Each month Castor Vali produces a Mozambique security assessment as part of our Mozambique Information Service. This includes a security assessment relating to politics, economics, safety and security.
In our earlier article, “Mozambique Security Report“, we provided an overview of the key risk factors identified at the beginning of February. In this article, we drill down into the key developments and political assessment.
Key Mozambique Security Developments in January
- Tropical Storm Eloise made landfall in Beira, Sofala province, on 23 January.
- South Africa expressed concern on 20 January over the government’s management of the counterinsurgency in Cabo Delgado province.
- Italian hydrocarbon company Eni announced its intention to resume various offshore liquefied natural gas (LNG)-related activities at its Coral South Project, according to reports from 06 January.
- Islamist militants launched their first attack within a designated LNG site in Cabo Delgado province on 01 January.
Mozambique Political Security Assessment – al-Sunnah Insurgency
The political landscape has been dominated by issues related to the insurgency by the al-Sunnah Islamist militant group in Cabo Delgado province, and its impact on the nascent liquefied natural gas (LNG) industry.
On 01 January, Islamist militants launched their first attack within a designated LNG site in the Palma district of Cabo Delgado province.
As per a 05 January police statement, officials from the rapid intervention police unit (UIR) had received a tip-off. The tip-off suggested that there were informants and al-Sunnah militants in three properties in the village of Quitunda – a resettlement area located in the concession or “DUAT” owned by energy multinational Total. Upon arriving at the properties, the suspects opened fire, prompting the UIR to respond. One informant was fatally shot during the exchange, while a militant and a police officer were wounded. Unverified local reports also claimed that militants attacked a UIR checkpoint on the road leading to the DUAT on 01 January; the incursion was repelled.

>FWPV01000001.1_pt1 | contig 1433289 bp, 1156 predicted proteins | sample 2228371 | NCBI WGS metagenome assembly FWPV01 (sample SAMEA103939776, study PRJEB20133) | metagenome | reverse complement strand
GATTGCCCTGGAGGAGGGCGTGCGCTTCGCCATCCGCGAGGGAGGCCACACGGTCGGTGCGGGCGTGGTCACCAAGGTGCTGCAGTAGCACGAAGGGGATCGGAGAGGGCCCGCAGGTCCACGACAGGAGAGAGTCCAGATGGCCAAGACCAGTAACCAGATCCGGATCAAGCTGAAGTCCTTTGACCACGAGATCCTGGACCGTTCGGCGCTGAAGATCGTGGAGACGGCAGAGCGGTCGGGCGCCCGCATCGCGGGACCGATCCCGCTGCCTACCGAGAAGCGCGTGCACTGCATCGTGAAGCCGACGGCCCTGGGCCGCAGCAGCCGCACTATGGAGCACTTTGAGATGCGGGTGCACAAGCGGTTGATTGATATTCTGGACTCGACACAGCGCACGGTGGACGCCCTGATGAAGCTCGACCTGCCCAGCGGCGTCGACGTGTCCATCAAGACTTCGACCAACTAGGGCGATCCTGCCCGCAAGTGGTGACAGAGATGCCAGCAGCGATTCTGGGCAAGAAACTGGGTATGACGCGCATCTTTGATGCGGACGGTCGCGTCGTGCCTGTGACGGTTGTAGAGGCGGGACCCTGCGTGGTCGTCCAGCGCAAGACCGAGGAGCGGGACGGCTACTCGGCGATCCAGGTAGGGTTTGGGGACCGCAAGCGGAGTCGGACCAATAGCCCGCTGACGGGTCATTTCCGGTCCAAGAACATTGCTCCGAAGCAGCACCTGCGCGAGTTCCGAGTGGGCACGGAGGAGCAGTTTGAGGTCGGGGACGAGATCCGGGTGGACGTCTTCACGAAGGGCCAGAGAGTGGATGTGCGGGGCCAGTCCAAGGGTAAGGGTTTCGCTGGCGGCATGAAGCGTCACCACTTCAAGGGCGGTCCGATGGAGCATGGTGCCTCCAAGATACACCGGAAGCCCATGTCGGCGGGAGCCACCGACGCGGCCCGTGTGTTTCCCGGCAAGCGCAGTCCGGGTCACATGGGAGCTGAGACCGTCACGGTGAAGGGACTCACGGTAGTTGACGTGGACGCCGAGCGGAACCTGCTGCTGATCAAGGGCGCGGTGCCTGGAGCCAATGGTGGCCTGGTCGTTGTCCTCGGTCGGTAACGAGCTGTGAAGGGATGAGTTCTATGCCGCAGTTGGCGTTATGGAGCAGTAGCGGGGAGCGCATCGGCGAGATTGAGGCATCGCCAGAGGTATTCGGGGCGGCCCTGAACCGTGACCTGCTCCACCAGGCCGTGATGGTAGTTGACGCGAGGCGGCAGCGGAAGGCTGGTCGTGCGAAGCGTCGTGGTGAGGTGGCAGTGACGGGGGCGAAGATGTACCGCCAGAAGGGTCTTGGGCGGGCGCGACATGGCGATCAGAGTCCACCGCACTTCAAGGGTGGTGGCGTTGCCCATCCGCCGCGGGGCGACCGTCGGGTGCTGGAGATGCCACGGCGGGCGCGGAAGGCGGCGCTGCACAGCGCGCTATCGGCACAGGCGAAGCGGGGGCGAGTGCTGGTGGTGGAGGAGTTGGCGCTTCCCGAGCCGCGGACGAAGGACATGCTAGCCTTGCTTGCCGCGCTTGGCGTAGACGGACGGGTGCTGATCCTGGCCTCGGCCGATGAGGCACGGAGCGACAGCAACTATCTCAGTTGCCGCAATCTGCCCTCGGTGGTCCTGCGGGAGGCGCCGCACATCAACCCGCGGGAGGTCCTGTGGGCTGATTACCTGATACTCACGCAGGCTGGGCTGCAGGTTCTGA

The developments in Quitunda prompted the most drastic response yet to the prevailing insecurity by an investor in the country’s LNG sector. This occurred on 02 January. Total confirmed that it had evacuated staff from the DUAT to Maputo for an indefinite period. Those that remained in the DUAT were placed under a strict stay-at-home order while construction activities were suspended, also for an indefinite period.
Since the attack, the government has scrambled to bolster security in the Afungi peninsula, and Cabo Delgado province at large, while seeking to persuade Total to resume operations as soon as possible. However, this has reportedly been rebuffed by Total, which is seeking to independently secure its facilities due to the government’s apparent intent to maintain its monopoly on the security of the LNG sector.
Counterinsurgency in Cabo Delgado province
Elsewhere, potential state allies have expressed concern over the government’s management of the counterinsurgency in Cabo Delgado province. In a discussion on 20 January, South African international relations and cooperation minister Naledi Pandor claimed that Mozambique has yet to specify the nature of the assistance that it seeks. Hence, neither South Africa nor the SADC regional body has been able to offer any concrete assistance to Mozambique.
The remarks by Pandor were the latest pointing to the poor management of the insurgency by Mozambique. It also highlighted the inadequate communication with allies. Until this is resolved, allies may continue to be reluctant to offer concrete assistance to the country. This will continue to limit the effectiveness of the counter-insurgency.
More Information about the Mozambique Security Information Report
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